A report by IAEA chief Rafael Grossi says Tehran has failed to provide a proper explanation for the discovery of uranium particles at three sites across the country
The UN nuclear watchdog said on Monday that Iran has failed to explain traces of processed uranium found at several undeclared sites.
A quarterly report by IAEA chief Rafael Grossi said Iran is continuing to breach enrichment limits set by a 2015 nuclear accord, and that Tehran has failed to provide enough information about the discovery of uranium.
The report added that Iran has produced more than 2.4 kilograms (5.2 lbs) of nearly weapons-grade uranium: a clear breach of the deal that its leadership says it wants to salvage.
The move to enrich uranium to a purity level of nearly 60% has happened since April, said the IAEA’s Grossi, who has for weeks been signaling that he is worried about the direction of Iran’s nuclear program.
So Iran’s estimated enriched uranium production was around 273 kg in the three months to May, just over half the 525 kg in the three months to Feb. And let’s remember the Natanz incident was April 11, so half way through the 3 month period. That suggests very very sharp drop.-1-
— laurence norman (@laurnorman) May 31, 2021
What else did the report say?
“After many months, Iran has not provided the necessary explanation for the presence of the nuclear material particles at any of the three locations where the Agency has conducted complementary accesses (inspections),” a report by Grossi to member states seen by the Reuters news agency said.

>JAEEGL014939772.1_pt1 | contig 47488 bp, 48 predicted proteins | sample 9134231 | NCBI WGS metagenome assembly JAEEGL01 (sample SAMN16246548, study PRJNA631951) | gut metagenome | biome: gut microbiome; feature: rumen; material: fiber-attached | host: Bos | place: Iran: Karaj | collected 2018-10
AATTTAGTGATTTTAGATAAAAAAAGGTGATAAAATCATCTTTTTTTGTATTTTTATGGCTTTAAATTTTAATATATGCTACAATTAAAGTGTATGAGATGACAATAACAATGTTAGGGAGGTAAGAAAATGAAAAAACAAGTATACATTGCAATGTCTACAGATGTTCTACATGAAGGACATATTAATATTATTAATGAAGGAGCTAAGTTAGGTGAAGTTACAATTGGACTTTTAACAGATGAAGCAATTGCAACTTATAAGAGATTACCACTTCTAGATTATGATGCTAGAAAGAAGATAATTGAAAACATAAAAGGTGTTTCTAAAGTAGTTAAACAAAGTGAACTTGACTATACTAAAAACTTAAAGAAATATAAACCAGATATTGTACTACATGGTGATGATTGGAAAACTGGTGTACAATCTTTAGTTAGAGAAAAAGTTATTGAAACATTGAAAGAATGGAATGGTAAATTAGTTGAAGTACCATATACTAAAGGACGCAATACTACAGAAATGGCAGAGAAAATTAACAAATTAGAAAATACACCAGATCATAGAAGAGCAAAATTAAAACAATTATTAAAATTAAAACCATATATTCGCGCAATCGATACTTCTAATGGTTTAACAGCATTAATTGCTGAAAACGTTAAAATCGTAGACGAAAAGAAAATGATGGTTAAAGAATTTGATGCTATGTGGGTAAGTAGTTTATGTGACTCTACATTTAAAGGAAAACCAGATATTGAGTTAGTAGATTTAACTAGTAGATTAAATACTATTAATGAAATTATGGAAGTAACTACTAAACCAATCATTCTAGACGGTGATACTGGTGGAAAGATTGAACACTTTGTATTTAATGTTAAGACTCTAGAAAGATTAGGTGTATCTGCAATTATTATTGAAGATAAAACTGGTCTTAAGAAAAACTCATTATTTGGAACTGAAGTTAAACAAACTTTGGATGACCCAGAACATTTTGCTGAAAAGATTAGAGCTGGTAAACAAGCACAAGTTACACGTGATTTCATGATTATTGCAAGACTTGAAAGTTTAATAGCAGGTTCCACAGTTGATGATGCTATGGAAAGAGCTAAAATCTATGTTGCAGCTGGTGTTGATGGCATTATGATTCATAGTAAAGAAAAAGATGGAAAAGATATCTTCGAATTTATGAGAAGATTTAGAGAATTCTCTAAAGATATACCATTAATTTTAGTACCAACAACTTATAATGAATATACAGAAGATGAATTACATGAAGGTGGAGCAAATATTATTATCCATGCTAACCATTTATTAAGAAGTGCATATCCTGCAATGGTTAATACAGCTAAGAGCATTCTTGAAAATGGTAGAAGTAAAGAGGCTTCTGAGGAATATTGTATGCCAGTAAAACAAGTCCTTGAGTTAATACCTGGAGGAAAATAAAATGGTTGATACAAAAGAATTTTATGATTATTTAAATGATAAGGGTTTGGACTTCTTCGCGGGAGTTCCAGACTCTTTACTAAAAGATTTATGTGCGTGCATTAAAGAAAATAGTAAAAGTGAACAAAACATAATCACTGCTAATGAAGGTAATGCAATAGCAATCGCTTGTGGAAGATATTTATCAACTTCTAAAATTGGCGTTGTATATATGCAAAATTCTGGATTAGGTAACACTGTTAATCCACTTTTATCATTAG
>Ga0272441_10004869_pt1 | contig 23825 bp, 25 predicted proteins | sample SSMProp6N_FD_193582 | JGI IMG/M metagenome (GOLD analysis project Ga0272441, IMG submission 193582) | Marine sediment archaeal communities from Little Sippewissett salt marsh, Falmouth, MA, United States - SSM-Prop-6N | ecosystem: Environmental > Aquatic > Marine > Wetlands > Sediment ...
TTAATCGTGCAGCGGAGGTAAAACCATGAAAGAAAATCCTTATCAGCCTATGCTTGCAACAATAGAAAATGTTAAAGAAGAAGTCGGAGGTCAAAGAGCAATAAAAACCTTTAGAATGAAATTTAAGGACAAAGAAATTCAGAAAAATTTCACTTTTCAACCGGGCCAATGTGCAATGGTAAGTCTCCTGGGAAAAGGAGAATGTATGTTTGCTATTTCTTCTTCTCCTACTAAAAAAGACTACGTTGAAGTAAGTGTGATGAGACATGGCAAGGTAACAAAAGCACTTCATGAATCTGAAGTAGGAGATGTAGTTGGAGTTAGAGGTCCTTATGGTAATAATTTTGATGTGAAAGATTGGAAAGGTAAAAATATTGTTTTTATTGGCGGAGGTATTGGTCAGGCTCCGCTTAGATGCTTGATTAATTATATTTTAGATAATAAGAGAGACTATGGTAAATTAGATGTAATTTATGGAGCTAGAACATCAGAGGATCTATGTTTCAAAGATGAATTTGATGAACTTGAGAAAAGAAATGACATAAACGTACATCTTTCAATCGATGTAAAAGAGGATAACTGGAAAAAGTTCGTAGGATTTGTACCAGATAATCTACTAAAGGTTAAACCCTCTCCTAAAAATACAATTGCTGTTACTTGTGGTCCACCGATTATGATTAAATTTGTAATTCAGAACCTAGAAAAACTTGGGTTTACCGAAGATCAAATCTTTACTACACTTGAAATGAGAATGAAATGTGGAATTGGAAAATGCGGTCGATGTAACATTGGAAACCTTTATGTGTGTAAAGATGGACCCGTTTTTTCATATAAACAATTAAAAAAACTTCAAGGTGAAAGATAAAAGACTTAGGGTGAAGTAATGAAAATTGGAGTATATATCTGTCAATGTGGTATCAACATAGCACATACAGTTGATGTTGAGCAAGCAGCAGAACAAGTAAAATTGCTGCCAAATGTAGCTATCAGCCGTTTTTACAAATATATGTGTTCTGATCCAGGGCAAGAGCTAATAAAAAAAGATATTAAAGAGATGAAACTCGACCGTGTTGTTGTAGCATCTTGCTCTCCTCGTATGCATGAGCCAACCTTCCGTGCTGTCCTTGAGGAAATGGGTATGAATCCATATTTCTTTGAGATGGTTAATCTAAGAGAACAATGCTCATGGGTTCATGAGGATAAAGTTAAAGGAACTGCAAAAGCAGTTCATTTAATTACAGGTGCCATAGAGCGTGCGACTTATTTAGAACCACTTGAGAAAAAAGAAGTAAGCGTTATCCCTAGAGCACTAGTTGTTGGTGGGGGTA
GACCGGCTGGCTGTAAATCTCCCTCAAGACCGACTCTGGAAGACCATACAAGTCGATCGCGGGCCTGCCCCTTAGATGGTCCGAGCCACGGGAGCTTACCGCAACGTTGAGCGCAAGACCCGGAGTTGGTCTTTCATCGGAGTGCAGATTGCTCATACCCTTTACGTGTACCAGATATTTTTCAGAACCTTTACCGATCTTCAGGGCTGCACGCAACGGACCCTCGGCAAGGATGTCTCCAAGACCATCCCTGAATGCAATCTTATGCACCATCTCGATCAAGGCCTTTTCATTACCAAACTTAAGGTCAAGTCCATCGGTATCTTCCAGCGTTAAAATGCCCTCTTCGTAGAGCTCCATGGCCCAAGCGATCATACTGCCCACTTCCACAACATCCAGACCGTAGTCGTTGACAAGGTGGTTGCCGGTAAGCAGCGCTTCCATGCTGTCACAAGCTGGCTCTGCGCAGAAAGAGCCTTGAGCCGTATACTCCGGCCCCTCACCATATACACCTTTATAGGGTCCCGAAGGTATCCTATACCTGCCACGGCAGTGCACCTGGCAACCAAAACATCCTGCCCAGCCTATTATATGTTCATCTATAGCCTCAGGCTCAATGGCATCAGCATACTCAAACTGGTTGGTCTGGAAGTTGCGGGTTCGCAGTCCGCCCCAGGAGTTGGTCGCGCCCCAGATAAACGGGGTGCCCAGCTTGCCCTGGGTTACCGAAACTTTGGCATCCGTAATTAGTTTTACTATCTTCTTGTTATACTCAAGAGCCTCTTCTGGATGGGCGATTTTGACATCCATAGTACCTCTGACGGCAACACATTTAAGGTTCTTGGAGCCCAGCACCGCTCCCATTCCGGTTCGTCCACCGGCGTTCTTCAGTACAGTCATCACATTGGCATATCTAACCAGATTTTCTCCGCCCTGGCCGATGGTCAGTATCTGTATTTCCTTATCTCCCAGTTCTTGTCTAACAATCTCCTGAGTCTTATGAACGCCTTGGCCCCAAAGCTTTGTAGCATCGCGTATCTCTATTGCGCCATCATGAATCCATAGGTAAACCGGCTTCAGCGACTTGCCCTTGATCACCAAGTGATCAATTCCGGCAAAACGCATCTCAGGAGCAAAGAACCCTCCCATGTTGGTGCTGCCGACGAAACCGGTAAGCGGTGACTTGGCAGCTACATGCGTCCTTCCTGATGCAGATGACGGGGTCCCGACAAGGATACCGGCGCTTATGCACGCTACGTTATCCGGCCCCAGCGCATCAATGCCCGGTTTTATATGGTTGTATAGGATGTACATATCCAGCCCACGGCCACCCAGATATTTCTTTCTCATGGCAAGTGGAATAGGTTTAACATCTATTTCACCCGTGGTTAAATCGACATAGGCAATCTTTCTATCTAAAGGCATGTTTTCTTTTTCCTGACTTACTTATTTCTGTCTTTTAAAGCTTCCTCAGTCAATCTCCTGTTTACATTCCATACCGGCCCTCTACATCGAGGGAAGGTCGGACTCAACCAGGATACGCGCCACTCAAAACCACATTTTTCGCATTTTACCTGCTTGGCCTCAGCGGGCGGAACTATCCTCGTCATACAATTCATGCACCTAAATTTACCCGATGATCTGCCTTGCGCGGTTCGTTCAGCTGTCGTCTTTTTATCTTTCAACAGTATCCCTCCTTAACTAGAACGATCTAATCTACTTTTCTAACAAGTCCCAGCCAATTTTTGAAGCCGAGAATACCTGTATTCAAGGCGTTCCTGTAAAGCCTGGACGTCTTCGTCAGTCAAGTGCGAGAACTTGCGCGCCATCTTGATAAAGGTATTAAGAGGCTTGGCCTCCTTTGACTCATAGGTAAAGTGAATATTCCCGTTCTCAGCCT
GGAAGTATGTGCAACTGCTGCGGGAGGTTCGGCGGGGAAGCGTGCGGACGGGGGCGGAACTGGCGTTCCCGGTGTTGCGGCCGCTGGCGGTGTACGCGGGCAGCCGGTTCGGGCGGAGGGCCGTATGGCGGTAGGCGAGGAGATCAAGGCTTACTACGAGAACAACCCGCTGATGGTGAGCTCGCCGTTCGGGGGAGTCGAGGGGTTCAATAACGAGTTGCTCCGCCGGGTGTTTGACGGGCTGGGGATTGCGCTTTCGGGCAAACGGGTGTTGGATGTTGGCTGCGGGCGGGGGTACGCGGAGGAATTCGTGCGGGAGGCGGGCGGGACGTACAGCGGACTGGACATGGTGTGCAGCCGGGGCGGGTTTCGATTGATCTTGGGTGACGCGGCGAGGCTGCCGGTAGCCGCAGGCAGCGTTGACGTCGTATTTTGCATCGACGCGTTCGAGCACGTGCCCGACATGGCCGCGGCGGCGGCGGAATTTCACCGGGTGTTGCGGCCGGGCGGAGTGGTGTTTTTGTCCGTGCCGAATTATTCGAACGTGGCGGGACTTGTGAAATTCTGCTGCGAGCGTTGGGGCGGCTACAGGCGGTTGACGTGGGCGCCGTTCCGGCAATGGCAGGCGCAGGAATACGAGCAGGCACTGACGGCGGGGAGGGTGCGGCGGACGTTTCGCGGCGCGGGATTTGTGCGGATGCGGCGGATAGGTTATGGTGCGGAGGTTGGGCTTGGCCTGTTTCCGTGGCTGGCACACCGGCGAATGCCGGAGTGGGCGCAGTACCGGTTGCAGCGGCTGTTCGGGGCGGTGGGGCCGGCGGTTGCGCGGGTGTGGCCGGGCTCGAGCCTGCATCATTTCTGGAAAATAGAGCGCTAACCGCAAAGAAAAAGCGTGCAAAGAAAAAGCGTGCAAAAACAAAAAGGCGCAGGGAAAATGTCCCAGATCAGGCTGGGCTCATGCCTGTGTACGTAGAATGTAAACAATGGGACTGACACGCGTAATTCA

The revelations could create a fresh diplomatic spat between Iran and Western powers — just as the Biden administration looks to reenter the nuclear deal, also known as the JCPOA.
Three months ago Britain, France, and Germany scrapped a US-backed plan for the International Atomic Energy Agency’s 35-nation Board of Governors to criticize Iran for failing to fully explain the origin of the particles.
What could happen next?
It will now be up to the three European powers to decide whether to revive their plan amid fears it could undermine wider negotiations to revive the 2015 Iran nuclear deal at talks currently underway in Vienna.
But Grossi’s report said “the technical discussions between the Agency and Iran have not yielded the expected results,” the report said.
The agency also said that it has “not had access to the data from its online enrichment monitors and electronic seals, or had access to the measurement recordings registered by its installed measurement devices” since February 23.
While the IAEA and Iran earlier acknowledged the restrictions limited access to surveillance cameras at Iranian facilities, Monday’s report indicated they went much further.
The IAEA acknowledged it could only provide an estimate of Iran’s overall nuclear stockpile as it continues to enrich uranium at its highest level ever.
Iran started limiting inspections in a bid to put pressure on US President Joe Biden to lift crippling sanctions reimposed after then-President Donald Trump pulled out of the 2015 nuclear deal with Iran unilaterally in 2018.
According to the 2015 deal, Iran is only allowed to enrich uranium to a level of 4%, which is what is needed to fuel atomic reactors.
Nuclear weapons require uranium enriched to a level of 90%.
But once uranium has been taken to 60%, it is possible to enrich it to a higher level very quickly
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